[Editor’s Note: We are reprinting here the two letters to the editor in ICON’s latest issue, Volume 19, Issue 3.]
Letters to the Editors
The population and the individual
I was very pleased to read Maxime St.-Hilaire’s Reply to my 2018 article, “The Population and the Individual: The Human Rights Audit as the Governmentalization of Global Human Rights Governance” in this issue of I•CON (at 000). As well as being a valuable contribution in its own right, his Reply also provides me with the opportunity to make a clarification, and I have done so in the form of a Rejoinder on the ICONnect blog.
In summary, my argument is that the value of Foucault’s concept of governmentality is that it allows us to define and describe the results which follow from attempts to govern purposefully (or “manage”) in circumstances of complexity. Since human rights are often both the justification for purposeful governing and a tool for doing so, and since the circumstances in which this is done are highly complex, this makes governmentality a useful lens through which to examine the sociology of rights.
I describe what is happening in the global human rights sphere as following the pattern which Foucault implicitly identifies in the development of the state and the church before it: a felt need to achieve certain purposes on the part of the “governor,” where the complexity of the underlying phenomena makes it impossible to achieve the purposes in question through law-making alone (which is essentially true in all cases). This results in attempts to “conduct conduct” indirectly or “at a distance”, and itself produces a proliferation of regulatory “tactics”, many of which are not consciously created.
The state was in early modernity “governmentalized”, as Foucault put it, through the need for the incipient state to compete with its rivals and hence improve the health and vitality of its population, combined with the impossibility of doing so simply through making laws. The application of governmental reason, resulting in the proliferation of diverse and diffuse tactics for “conducting conduct”, followed. This mirrored earlier developments in the Christian pastorate, which faced the same sort of problem: how to save souls under conditions of complexity, with governmental reason the solution. What we are now seeing is a “governmentalization of global human rights governance”, as I call it: the application of governmental reason, once again, giving rise to a vast array of methods for “conducting conduct” (including the human rights audit), owing to the impossibility of achieving human rights’ perceived purposes through law-making alone. This analysis is given much more detail in my recent monograph, Critical Theory and Human Rights: From Compassion to Coercion.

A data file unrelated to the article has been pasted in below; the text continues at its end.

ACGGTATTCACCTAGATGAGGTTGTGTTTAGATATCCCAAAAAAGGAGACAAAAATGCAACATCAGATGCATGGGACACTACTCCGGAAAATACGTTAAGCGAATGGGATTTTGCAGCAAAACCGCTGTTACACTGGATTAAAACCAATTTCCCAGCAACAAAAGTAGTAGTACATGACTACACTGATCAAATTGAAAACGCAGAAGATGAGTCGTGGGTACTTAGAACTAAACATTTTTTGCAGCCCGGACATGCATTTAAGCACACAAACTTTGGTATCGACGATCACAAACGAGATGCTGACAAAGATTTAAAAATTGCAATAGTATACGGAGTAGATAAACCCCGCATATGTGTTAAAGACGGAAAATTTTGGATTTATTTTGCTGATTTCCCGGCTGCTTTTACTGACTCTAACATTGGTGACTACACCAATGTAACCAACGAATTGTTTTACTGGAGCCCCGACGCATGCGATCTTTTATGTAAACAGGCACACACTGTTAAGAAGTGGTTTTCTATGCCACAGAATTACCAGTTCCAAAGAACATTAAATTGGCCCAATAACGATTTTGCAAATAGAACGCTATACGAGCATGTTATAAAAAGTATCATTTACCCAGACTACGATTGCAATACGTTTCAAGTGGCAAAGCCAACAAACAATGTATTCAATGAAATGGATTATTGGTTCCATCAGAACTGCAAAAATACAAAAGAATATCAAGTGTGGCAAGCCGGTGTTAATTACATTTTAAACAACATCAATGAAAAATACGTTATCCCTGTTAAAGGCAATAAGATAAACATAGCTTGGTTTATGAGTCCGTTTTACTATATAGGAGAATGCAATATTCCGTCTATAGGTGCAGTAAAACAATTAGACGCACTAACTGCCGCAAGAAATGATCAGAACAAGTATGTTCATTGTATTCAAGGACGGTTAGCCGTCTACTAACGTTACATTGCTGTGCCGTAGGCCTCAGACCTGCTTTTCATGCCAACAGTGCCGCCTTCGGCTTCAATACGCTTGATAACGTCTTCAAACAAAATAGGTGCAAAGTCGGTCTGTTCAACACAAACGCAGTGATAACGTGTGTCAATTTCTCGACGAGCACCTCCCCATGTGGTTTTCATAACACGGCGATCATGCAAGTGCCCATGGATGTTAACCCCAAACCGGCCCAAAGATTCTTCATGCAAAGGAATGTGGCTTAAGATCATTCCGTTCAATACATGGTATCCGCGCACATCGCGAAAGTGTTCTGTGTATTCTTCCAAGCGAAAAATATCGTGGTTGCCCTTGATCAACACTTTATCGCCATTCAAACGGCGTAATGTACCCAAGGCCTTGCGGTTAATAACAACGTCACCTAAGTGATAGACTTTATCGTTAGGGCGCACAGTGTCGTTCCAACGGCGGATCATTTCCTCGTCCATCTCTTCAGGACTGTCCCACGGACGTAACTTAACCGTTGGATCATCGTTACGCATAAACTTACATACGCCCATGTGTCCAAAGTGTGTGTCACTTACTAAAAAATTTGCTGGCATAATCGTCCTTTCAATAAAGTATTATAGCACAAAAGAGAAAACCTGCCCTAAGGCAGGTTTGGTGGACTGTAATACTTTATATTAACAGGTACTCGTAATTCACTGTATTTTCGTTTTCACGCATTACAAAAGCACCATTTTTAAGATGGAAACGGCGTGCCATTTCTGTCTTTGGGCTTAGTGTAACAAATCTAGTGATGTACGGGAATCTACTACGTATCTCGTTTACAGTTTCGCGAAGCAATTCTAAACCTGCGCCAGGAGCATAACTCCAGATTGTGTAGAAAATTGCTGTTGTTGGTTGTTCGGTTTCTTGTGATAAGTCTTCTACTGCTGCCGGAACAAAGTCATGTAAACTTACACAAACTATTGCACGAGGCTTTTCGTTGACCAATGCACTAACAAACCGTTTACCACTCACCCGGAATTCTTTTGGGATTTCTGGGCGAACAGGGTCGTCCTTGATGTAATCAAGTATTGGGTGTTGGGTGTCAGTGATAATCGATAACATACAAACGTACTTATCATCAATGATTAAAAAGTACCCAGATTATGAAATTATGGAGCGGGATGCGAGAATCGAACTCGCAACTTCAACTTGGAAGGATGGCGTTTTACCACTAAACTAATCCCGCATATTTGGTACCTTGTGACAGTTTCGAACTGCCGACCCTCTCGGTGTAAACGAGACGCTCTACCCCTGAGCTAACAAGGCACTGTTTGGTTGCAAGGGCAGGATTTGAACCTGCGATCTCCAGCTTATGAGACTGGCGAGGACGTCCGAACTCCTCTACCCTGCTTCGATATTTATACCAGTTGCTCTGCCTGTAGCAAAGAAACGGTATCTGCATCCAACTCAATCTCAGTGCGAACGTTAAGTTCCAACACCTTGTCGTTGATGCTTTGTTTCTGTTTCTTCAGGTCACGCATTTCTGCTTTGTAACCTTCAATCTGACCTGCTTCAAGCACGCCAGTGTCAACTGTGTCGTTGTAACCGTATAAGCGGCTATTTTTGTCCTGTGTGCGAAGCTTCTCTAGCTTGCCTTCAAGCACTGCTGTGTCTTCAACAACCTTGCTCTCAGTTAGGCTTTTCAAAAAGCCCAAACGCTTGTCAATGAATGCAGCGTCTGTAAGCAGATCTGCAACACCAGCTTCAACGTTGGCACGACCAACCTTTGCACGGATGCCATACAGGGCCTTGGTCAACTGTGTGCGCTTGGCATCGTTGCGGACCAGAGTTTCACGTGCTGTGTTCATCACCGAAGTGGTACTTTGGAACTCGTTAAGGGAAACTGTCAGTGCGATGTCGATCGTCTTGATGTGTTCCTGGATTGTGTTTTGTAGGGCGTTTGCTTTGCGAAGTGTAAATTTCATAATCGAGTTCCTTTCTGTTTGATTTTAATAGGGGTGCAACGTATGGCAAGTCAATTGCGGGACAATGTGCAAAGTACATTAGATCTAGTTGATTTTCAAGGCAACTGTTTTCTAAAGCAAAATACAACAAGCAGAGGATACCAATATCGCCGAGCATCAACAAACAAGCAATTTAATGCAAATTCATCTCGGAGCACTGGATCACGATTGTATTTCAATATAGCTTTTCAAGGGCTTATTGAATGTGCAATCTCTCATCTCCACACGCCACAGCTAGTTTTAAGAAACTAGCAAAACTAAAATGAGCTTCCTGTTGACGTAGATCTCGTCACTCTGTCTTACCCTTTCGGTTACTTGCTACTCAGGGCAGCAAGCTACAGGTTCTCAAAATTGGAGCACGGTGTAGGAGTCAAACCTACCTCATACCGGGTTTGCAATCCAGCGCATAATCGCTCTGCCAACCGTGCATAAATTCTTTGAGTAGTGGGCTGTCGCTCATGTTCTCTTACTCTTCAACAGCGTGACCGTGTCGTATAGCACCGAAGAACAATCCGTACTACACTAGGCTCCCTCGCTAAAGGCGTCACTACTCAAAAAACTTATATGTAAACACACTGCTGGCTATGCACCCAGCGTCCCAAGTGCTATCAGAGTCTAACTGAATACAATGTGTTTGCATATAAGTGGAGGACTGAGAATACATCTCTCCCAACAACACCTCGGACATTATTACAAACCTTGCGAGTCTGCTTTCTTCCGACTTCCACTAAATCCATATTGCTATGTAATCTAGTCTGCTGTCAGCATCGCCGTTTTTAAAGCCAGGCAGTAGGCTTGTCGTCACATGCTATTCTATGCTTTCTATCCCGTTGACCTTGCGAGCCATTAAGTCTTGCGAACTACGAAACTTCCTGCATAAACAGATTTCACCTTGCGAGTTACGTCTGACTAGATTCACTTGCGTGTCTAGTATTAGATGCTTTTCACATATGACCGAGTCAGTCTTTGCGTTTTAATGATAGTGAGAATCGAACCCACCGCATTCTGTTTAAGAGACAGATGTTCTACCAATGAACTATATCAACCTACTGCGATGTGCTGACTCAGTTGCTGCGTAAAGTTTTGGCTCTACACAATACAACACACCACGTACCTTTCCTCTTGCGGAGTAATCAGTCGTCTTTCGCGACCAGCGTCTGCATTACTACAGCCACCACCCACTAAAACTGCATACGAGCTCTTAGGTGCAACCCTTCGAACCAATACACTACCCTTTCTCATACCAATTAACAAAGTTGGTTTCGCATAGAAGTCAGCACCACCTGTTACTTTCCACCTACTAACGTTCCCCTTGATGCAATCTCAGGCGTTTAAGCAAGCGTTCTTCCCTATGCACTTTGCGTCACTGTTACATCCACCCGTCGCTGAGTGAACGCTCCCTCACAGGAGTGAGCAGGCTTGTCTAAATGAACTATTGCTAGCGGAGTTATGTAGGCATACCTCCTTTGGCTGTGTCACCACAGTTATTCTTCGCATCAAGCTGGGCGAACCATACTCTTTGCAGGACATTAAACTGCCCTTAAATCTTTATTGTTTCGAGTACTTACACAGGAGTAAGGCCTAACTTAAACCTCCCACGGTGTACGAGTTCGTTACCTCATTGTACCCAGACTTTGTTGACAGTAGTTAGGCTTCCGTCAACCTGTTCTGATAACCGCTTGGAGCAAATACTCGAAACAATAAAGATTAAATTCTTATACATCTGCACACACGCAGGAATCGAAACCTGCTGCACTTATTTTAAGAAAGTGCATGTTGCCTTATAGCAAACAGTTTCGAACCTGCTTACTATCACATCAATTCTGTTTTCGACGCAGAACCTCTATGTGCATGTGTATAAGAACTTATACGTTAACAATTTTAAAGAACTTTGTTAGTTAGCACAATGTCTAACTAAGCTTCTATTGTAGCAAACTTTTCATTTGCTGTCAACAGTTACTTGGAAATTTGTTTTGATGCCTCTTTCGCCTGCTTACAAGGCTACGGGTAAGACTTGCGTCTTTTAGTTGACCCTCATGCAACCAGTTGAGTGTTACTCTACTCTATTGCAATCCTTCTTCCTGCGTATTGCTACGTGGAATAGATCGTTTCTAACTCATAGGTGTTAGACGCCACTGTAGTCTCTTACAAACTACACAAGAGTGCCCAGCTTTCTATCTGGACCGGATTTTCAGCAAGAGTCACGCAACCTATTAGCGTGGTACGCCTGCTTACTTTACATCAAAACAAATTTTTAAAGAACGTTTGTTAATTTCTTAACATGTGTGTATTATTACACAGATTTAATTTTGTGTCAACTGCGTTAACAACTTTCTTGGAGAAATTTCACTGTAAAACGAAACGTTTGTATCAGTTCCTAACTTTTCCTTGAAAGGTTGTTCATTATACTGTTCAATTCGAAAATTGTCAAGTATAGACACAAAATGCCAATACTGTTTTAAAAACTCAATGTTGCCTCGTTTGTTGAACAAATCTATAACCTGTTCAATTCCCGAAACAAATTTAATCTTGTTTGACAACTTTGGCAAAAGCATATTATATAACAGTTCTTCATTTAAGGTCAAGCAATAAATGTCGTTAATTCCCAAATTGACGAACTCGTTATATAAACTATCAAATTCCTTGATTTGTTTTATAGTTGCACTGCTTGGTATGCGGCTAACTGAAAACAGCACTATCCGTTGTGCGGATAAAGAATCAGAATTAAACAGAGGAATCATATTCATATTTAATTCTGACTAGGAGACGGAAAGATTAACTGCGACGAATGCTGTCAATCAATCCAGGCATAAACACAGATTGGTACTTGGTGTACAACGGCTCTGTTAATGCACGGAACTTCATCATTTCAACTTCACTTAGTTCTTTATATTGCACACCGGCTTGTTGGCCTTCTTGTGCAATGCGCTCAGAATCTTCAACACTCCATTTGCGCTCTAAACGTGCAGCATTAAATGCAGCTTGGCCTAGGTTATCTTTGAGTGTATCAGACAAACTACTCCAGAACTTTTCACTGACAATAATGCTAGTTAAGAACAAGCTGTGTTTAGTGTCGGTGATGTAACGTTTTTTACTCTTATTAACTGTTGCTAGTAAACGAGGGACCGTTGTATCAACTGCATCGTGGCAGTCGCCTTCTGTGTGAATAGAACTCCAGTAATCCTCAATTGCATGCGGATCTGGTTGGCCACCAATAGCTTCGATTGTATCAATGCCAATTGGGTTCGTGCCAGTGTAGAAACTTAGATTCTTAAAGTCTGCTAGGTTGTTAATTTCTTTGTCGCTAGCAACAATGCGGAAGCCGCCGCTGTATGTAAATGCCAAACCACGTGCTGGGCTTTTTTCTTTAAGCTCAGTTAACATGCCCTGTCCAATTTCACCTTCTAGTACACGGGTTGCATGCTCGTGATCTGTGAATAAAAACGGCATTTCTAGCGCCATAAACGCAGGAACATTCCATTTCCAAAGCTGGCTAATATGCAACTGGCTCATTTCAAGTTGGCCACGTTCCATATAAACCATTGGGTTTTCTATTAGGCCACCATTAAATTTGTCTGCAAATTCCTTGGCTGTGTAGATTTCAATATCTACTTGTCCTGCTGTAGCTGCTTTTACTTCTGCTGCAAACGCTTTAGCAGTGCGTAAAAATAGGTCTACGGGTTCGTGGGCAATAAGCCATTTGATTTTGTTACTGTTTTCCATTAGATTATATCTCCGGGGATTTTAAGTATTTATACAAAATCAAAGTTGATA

Associate Professor of Law
Northumbria Law School
Thank you for your recent insightful editorial on what journals can do for scholars with care responsibilities (https://doi.org/10.1093/icon/moab070). I would offer three points in reply.